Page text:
Two weeks ago, the state of Texas lifted its mandate for the public to wear facemasks. At the time, President Biden said it was a grossly irresponsible move and “neandarthal thinking“.
Obviously, the numbers in Texas are worth watching in the weeks and months to come, and we will do that, here at Gript, in a regular update (or, at least until other countries and places make a similar decision).
What do the numbers show after the first two weeks? Well, they’re actually falling:
There are a couple of things that are very important to remember about the Texas policy, and here they are:
First, it was a decision to lift the mandate to wear a mask, it was not a ban on masks. So, needless to say, even in Texas, millions of people are still wearing masks out of choice. Millions more are not.
It’s possible, also, that if you are the kind of person who is minded not to wear a mask, even in the middle of a pandemic, you’re probably statistically more likely to have had covid already, and be immune. Which may be having an impact.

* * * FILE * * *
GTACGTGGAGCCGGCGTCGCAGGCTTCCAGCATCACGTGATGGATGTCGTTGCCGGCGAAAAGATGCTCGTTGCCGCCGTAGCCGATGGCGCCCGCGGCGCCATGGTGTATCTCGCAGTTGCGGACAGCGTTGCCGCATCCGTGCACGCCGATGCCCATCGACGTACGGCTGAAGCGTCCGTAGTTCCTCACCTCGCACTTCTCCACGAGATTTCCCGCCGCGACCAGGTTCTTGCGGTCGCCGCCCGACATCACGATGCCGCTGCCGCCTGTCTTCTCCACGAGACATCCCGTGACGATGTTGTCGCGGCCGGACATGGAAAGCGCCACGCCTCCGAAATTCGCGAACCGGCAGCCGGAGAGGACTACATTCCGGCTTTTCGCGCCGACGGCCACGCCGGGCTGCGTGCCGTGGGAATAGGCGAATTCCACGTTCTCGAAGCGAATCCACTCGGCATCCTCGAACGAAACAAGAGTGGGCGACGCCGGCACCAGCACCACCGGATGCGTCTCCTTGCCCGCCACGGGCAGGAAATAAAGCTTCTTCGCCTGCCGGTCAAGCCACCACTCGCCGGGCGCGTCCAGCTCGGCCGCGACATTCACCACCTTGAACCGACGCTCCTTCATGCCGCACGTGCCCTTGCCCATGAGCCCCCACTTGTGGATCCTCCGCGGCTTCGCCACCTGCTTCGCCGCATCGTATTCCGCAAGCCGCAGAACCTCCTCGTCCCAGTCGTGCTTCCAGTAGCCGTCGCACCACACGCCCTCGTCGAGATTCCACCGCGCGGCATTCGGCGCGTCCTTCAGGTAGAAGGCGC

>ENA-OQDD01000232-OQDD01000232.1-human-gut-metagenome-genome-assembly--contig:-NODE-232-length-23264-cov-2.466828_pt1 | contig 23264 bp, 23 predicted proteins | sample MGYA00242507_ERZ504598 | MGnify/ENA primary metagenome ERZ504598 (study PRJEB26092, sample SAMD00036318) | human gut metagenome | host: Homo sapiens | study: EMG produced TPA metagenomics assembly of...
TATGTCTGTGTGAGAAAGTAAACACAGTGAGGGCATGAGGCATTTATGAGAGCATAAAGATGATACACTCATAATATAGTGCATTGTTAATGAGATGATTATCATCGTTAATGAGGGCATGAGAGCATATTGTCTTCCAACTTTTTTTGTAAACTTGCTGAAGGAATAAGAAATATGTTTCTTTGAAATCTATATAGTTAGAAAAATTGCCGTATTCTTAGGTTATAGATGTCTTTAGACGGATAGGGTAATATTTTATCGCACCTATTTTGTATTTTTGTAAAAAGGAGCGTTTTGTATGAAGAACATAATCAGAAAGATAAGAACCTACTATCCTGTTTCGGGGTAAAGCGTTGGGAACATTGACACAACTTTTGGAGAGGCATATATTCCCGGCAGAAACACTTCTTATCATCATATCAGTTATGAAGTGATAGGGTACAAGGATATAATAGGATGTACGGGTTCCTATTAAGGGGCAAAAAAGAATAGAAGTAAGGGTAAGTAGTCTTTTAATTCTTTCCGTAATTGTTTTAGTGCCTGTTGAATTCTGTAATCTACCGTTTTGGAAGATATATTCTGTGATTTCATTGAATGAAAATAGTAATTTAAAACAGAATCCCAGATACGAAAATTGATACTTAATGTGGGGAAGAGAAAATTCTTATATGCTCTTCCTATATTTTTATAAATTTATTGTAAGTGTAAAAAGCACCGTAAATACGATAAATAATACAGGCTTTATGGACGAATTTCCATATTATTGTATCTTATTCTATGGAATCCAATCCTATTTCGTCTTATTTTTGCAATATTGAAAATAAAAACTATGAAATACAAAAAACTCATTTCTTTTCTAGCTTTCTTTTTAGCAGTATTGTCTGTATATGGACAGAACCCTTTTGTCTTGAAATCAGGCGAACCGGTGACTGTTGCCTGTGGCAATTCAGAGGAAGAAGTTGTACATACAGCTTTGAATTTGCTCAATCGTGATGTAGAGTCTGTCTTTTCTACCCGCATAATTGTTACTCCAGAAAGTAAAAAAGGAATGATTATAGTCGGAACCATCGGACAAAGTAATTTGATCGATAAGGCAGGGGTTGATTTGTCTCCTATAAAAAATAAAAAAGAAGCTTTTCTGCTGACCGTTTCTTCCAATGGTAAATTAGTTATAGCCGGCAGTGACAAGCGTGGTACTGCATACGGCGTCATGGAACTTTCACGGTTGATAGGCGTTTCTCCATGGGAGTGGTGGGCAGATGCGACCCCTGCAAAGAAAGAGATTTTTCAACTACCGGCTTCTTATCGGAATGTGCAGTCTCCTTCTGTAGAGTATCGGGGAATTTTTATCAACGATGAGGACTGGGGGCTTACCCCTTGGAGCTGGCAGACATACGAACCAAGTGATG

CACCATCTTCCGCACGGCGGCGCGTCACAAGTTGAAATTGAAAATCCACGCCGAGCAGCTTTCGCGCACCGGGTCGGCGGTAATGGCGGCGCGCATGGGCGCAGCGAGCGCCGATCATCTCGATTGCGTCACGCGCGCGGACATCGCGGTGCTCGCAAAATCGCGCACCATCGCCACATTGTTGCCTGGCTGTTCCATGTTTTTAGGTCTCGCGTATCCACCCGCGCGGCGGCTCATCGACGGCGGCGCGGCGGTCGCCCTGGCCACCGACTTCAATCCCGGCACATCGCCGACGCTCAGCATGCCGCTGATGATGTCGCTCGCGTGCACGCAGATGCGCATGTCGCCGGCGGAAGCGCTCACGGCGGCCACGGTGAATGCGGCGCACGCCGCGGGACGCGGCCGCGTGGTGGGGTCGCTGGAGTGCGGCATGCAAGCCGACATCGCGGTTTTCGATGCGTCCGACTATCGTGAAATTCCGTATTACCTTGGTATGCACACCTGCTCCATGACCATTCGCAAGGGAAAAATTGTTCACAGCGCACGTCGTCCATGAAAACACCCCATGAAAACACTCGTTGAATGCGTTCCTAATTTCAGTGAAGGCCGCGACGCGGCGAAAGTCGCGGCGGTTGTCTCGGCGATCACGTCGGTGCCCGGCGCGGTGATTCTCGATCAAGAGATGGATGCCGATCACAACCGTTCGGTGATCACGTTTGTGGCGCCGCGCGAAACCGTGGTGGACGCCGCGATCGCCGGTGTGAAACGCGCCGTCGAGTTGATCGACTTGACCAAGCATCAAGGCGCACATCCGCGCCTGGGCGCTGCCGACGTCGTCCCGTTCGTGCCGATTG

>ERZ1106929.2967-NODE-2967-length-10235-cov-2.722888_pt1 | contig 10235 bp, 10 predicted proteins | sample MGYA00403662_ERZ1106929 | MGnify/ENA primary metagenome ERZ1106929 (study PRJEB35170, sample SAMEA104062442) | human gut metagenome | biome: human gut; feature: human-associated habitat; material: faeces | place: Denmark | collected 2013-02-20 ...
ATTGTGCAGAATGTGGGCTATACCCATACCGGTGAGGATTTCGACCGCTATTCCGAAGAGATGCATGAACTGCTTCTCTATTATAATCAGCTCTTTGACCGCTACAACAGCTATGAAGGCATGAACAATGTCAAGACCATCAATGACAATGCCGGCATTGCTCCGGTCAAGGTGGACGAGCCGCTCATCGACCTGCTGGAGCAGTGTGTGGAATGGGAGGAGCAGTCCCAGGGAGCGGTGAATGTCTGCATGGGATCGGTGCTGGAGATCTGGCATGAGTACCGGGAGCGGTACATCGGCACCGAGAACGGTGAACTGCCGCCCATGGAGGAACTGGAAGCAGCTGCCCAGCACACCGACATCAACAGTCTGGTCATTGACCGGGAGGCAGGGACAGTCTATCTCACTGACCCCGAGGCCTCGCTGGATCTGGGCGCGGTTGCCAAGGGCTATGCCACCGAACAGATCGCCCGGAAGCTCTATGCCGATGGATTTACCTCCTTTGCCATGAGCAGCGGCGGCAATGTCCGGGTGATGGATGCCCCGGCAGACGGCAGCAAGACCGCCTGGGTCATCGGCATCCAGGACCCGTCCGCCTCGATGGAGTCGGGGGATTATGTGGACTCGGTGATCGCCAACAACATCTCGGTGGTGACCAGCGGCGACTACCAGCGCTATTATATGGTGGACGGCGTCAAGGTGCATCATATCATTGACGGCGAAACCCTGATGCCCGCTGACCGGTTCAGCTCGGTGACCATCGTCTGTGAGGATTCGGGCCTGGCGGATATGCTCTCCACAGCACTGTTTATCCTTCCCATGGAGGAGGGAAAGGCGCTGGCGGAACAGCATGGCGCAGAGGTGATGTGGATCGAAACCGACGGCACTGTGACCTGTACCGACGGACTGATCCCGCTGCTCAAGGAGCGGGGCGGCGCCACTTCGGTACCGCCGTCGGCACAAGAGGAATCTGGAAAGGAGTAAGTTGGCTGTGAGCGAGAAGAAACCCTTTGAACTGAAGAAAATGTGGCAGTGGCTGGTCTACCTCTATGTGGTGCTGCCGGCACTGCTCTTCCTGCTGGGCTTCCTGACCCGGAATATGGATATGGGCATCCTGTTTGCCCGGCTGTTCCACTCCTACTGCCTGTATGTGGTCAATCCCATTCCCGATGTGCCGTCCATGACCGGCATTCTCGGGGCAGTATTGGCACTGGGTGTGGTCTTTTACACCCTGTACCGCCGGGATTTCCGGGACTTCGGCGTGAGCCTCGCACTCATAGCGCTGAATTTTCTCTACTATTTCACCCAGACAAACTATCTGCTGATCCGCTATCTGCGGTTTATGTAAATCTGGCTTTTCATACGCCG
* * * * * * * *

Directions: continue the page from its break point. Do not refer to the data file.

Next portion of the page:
Second, those who are minded to wear a mask are, statistically, more likely to live in cities almost everywhere in the world. Cities are more liberal and progressive, and being a liberal or a progressive is a solid marker for covid-regulation acceptance right across the western world. These are people who just tend to trust the state a bit more. And cities are where you’d expect to see the biggest outbreaks, if covid started spreading like wildfire. It’s possible that the left-leaning Cities in Texas, by ignoring the Governor’s permission to take off their masks, are saving his blushes.
Third, the vaccination programme in Texas is as strong as anywhere else in the world right now. Over 20% of the people, including almost all the elderly, have had at least one jab. It’s possible that the vaccine effect is much greater than the no-mask effect.
But still, those three caveats aside, the numbers are interesting. A week after all Covid restrictions were lifted, there’s been no surge in cases, and no surge in testing (which indicates no surge in people experiencing symptoms).
We’ll keep an eye on it, and keep you posted.